Analysis: Millen Has It Wrong

Sure, Millen has done a good job at gathering the skilled positions and has had some success bringing in some defensive players, but the Lions are woefully lacking at the two most important areas of a football team, the trenches on both offense and defense.

ALLEN PARK - A day after the Detroit Lions embarassing 27-7 debacle at the hands of the Atlanta Falcons, Lions president and general manager Matt Millen seemed to try to distance himself from the controversy with his public remarks.

"There's a lot of pieces in place," Millen said. I like our defense. Our defense has been solid all year. The pieces are there, we have to make them work."

Sure, Millen has done a good job at gathering the skilled positions and has had some success bringing in some defensive players, but the Lions are woefully lacking at the two most important areas of a football team, the trenches on both offense and defense.

Here are five areas that Millen or whoever becomes responsible must address before the Lions can become serious contenders.

5. Blow up the offensive line.
Millen tried a different approach to building an offensive line than his predecessor Bobby Ross. Ross used first round picks to stockpile huge bodies that he thought would run roughshod over the competition. He drafted Wisconsin's mammoth tackle Aaron Gibson, Arizona stars Juan Roque and Tony Ramirez and Oklahoma State star Stockar McDougle. Millen tried to lowball the position.

He let guard Jeff Hartings and tackle Stockar McDougle leave in free agency, replacing them with inexpensive guards Brenden Stai and Rick DeMulling, Kyle Kosier and late round picks Kelly Butler and Victor Rogers.

The results were predictable. Detroit cannot handle the blitz nor run the football. With Jeff Backus heading for free agency, Detroit should start from scratch.

Make a decision on Backus but then go out and rebuild the unit. Butler, who has been wildly inconsistent and Kosier will make good backups. Dominic Raiola and Damien Woody are solid pieces of the puzzle, but you need three more to make the offense work.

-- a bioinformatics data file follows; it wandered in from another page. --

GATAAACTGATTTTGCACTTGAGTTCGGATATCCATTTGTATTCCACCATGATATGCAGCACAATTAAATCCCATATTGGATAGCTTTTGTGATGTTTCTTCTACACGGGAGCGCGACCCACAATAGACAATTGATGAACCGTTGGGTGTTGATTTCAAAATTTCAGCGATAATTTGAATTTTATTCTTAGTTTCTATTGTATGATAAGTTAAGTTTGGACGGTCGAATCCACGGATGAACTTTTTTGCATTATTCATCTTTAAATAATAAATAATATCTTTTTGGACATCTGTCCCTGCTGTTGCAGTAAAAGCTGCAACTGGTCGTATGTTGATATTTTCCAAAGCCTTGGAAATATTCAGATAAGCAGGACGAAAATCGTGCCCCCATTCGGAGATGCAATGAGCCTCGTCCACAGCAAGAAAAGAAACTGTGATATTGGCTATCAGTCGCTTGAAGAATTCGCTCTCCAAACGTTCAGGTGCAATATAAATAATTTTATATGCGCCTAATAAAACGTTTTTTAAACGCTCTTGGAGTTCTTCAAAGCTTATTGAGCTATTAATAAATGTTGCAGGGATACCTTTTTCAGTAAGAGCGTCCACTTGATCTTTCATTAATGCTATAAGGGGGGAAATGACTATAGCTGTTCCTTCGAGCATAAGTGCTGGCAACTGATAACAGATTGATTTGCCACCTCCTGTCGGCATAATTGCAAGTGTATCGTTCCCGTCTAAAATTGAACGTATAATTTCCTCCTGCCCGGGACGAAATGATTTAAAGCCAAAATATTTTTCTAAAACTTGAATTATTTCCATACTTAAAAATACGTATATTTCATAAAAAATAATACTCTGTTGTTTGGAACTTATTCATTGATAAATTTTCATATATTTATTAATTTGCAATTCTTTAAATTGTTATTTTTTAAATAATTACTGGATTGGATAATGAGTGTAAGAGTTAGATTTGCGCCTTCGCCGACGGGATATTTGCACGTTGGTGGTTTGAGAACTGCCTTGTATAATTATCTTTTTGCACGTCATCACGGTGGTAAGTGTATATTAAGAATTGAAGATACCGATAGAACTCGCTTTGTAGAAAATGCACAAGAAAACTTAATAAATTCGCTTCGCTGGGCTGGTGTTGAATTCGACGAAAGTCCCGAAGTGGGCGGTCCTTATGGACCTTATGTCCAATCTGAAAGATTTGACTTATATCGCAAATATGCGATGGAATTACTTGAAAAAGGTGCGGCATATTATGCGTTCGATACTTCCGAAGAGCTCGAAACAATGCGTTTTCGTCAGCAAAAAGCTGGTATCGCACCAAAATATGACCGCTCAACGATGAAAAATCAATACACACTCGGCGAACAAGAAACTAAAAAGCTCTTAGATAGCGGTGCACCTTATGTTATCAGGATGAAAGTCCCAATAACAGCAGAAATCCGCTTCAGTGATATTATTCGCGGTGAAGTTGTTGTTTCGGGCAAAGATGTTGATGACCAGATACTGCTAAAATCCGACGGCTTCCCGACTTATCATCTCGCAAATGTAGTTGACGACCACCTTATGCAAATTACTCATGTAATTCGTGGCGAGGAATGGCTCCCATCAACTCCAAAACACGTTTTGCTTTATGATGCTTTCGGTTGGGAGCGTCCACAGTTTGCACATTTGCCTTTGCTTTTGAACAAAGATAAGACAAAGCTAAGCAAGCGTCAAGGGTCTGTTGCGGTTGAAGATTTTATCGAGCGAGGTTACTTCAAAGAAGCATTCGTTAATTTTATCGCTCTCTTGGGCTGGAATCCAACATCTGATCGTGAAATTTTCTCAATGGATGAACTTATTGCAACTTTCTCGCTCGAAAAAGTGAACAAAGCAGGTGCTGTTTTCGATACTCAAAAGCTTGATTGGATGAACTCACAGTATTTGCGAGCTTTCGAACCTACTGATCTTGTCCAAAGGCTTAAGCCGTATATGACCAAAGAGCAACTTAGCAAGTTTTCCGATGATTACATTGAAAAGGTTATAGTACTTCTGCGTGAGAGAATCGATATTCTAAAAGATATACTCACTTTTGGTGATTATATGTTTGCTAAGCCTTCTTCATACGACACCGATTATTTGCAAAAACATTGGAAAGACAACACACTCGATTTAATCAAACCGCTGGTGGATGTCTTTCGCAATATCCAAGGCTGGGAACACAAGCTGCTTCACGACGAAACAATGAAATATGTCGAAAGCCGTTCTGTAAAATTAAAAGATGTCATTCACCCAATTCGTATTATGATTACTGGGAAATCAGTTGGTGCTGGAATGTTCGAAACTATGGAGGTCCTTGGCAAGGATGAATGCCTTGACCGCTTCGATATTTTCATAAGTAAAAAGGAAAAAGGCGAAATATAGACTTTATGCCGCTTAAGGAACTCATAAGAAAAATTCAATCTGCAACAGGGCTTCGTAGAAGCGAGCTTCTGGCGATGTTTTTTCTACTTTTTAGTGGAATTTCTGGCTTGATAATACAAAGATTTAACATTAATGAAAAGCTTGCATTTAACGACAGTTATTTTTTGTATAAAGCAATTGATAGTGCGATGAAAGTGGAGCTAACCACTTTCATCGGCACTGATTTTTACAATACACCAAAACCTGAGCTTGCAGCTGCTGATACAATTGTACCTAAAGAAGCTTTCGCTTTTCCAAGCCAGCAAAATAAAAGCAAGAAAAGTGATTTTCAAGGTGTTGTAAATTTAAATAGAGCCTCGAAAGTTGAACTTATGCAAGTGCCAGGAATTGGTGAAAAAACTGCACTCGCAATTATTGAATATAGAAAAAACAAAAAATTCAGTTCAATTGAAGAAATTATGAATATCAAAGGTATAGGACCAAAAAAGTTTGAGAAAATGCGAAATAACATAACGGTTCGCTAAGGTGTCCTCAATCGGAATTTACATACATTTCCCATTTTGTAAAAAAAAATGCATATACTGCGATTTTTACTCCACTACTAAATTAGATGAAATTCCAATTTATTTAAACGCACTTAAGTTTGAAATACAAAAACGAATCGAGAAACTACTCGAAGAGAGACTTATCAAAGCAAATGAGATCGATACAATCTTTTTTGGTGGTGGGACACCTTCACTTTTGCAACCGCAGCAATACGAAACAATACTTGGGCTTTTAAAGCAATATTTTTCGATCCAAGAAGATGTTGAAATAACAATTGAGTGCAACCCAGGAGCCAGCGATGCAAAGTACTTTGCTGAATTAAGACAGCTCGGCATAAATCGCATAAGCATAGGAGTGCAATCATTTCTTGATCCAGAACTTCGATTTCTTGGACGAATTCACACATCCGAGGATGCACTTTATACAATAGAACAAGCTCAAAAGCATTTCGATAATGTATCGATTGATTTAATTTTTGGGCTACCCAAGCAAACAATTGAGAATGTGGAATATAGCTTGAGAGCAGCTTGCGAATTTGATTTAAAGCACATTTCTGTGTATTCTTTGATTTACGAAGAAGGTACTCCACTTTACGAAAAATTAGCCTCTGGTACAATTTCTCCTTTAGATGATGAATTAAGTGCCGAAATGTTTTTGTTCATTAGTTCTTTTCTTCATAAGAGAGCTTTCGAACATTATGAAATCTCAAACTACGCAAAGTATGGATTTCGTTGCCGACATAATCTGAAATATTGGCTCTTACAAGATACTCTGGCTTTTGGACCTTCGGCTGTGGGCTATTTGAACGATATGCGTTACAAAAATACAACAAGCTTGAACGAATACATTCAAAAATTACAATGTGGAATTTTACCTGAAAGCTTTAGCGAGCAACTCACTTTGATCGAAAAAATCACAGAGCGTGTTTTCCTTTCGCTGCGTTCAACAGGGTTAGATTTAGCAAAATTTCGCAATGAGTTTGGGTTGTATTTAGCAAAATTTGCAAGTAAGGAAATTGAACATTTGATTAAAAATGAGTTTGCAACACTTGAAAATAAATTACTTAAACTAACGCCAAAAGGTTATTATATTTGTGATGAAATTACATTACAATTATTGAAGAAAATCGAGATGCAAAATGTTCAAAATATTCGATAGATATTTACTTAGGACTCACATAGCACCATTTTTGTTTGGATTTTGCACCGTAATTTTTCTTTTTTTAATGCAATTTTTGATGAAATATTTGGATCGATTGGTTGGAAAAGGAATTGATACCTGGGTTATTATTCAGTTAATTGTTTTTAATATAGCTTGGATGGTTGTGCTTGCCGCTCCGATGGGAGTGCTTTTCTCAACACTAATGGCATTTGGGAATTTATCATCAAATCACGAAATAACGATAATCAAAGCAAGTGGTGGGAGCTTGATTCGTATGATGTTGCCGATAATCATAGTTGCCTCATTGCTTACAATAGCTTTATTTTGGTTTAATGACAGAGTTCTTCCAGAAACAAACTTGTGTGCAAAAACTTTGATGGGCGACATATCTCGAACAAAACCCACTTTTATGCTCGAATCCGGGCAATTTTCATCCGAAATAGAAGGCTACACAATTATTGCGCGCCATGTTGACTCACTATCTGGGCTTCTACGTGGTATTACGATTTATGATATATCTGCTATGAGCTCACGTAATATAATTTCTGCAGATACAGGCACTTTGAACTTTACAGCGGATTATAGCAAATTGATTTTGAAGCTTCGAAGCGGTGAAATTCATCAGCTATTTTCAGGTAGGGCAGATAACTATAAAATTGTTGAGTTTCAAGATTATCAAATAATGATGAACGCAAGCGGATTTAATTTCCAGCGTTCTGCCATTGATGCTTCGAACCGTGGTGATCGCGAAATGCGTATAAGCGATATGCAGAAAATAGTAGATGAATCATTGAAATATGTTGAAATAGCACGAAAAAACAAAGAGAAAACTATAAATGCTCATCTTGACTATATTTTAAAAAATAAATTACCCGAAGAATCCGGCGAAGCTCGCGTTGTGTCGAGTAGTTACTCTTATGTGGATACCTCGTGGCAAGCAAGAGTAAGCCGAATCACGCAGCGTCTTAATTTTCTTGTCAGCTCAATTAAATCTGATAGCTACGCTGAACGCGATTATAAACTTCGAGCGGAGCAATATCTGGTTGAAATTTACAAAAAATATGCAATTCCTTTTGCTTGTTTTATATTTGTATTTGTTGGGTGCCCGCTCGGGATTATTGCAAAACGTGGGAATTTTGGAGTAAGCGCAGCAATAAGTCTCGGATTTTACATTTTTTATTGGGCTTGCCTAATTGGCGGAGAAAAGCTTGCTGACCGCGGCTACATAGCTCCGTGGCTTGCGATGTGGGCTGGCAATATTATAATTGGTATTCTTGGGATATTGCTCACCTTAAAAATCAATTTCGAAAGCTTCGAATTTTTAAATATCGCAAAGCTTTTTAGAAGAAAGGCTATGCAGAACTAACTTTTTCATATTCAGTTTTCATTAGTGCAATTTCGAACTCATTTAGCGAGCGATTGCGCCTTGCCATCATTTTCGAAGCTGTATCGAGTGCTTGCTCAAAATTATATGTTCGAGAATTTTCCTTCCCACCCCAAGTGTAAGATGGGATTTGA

4. Fix the defensive line.
Detroit has a solid middle with second round pick Shaun Cody, tackle Shaun Rogers and Dan Wilkinson, but they are inadequate on the ends. Kalimba Edwards is a pass rushing phenom, but should get a look at strong side linebacker in some formations. He's simply too light to play every down at the end. Cory Redding isn't productive enough and James Hall has struggled, partly due to injury but also due to skill limiations.

Detroit needs two solid every down pass rushing, run stuffing threats. BC's Mathias Kiwanuka should get a long hard look with that first pick Detroit will likely have in the top-ten yet again.

3. Linebacking corps need a boost.
Detroit linebacking corps is solid when everyone is healthy with one exception; like his predecessor Barrett Green, weakside linebacker James Davis isn't as productive as a weakside linebacker should be in a 4-3 defense. Davis should be putting up triple digits in tackles and making plays in the backfield. That isn't happening.

With solid veteran Earl Holmes injured and in his 30's, Detroit has to find a long term replacement. It could be Nate Wayne, the former Eagles and Packers castoff. Take a look at speedy Boss Bailey at the weakside and move Teddy Lehman (injured reserve) permanently to the strong side. Let Holmes and Wayne split time and find a young run stuffing tackler to be the heir apparent.

2. Hire Jerry Rice as wide receivers coach.
Whoever's coaching this team could immediately shake it up by hiring Jerry Rice as wide receivers coach. Who knows the West Coast Offense better than the greatest receiver to ever play in it? His work ethic is legendary and he would be immediately respected by the players. Rice's work ethic and training regimen is still legendary in Bay Area circles.

Detroit was right to reject Herman Moore's efforts to talk to the young receivers. There was a lingering feeling that he detrimentally affected Germane Crowell's desire to come back quickly from injury. Moore will have to work off that legacy somewhere else. No one would have the impact that Jerry Rice would have - and Rice would restore instant crediblity to a franchise in need of it badly.

1. Find a quarterback.
No coach - Steve Mariucci or anyone else can win without having a quarterback that they trust and believe in. Jeff Garcia has simply run his course, Joey Harrington can't run the offense. Whomever the coach is, find out who he wants of the available quarterbacks and go make a deal to get him. You can't fit a square peg into a round hole. Four years of the Joey Harrington experiment has proven that. Get the man his QB and get out of the way.

Matt Millen's kidding himself. As Chicago Bears linebacker Brian Urlacher basically said in the run up to Detroit first meeting - a 38-0 loss to Chicago - you can have all the first round picks in the world but if you can't get the ball to them, what good is it?

Without an offensive line, Detroit's Williams, Williams and Rogers along with running back Kevin Jones are going to be stuck in the garage. Fix these problems and then you might have a chance to win.

Ignore them at your own peril.


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